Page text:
Articles for Financial Advisors

September Effect and Other Months

September Effect and Other Months

September  Effect  and  Other  Months

Since 1896, the Dow’s average monthly return has been 0.66%; the number increases to 0.75% if you exclude September. The table below shows average monthly returns for the DJIA since 1896 and through 2012 (source: Hulbert Financial Digest).


DJIA Average Monthly Return  [1896-2012]


Month  (return)

Month  (return)

Month  (return)

Jan.  (1.01%)

May  (-0.08%)

Sept.  (-1.09%)

Feb.  (-0.19%)

June  (0.24%)

Oct.  (0.28%)

Mar.  (0.83%)

July  (1.46%)

Nov.  (0.91%)

Apr.  (1.21%)

Aug.  (1.13%)

Dec.  (1.42%)


There is no rational reason why September has been a poor month for stocks. One justification is mutual funds often sell positions toward the end of their fiscal year, which is often in the fall. Selling losers can help reduce capital gains distributions for tax purposes. This strategy has been used by mutual funds since a 1990 tax law change. However, since the tax law change, September returns have actually lagged behind other months less. Moreover, only 11% of U.S. stock fund assets are invested in funds whose fiscal year ends in September (source: Lipper).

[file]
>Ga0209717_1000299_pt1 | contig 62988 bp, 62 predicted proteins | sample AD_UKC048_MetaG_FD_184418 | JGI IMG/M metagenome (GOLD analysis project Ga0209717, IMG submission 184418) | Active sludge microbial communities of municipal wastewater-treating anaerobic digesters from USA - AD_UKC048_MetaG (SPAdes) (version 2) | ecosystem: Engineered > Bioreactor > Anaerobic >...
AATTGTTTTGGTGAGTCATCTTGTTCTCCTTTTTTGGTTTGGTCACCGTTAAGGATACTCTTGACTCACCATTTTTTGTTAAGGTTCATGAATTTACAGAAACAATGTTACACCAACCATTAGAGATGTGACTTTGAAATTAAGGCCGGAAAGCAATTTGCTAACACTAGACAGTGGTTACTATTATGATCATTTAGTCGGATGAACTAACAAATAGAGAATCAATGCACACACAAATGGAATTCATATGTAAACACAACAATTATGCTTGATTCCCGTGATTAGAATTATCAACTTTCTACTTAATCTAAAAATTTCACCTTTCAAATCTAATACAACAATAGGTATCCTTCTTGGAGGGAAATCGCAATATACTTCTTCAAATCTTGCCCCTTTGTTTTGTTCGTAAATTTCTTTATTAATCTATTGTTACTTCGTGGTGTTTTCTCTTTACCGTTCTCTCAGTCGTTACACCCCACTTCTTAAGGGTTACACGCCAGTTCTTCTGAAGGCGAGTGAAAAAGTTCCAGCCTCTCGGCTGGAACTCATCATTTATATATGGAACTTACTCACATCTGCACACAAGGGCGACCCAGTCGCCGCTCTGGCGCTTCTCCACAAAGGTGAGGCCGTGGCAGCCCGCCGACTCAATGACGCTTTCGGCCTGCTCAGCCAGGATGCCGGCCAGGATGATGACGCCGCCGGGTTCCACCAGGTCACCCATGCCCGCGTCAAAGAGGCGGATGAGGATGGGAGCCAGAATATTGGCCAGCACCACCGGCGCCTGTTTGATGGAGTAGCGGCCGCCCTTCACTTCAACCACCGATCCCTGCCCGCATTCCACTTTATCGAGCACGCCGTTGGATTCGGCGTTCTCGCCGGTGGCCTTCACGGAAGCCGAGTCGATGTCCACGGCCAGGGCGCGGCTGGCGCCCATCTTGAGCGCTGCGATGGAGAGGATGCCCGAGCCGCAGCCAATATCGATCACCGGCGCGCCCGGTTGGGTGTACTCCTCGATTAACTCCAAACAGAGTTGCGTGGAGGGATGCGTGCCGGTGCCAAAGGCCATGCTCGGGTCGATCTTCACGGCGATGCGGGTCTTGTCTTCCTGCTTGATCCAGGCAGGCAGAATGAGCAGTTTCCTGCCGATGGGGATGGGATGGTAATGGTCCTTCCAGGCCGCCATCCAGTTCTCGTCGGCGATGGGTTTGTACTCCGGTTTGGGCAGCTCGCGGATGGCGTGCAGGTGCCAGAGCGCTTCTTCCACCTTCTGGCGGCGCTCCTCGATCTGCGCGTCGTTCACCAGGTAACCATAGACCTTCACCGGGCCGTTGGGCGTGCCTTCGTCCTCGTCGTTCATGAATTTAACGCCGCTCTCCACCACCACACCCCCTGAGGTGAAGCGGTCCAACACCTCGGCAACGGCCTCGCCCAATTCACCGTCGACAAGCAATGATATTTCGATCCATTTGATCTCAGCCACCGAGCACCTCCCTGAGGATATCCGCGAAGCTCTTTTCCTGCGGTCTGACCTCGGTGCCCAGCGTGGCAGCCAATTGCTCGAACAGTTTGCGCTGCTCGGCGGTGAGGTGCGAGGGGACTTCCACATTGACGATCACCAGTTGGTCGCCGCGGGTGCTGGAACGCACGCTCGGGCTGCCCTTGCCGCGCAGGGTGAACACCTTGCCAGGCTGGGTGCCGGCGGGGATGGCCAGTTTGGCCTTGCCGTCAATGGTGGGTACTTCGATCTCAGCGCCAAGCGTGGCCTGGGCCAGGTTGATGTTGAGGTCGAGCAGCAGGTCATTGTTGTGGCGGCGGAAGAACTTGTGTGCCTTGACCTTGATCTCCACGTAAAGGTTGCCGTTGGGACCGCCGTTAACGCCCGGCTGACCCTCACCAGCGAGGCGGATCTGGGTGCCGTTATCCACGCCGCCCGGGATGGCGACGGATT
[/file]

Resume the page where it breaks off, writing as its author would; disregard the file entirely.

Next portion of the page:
The idea of funds selling positions in September, thereby causing Dow losses, is further weakened because 35% of U.S. stock fund assets are in funds whose fiscal year ends in December, the Dow’s second-best performing month (up an average of 1.42%).


Another rationale behind the September effect is investors returning from summer vacation decide to sell stocks after their vacation. However, a seasonal stock expert (Ben Jacobsen, Massey University in New Zealand) has stated such evidence is “mixed at best.” In fact, one study cited by Jacobsen shows the bulk of selling takes place before investors go on vacation.


Perhaps the best stock pattern advice was by Lawrence Tint, former U.S. CEO of Barclays Global Investors: “Unless you are able to discover something nobody else knows about, by the time we know why a pattern exists, it’s too late to profit from it.”


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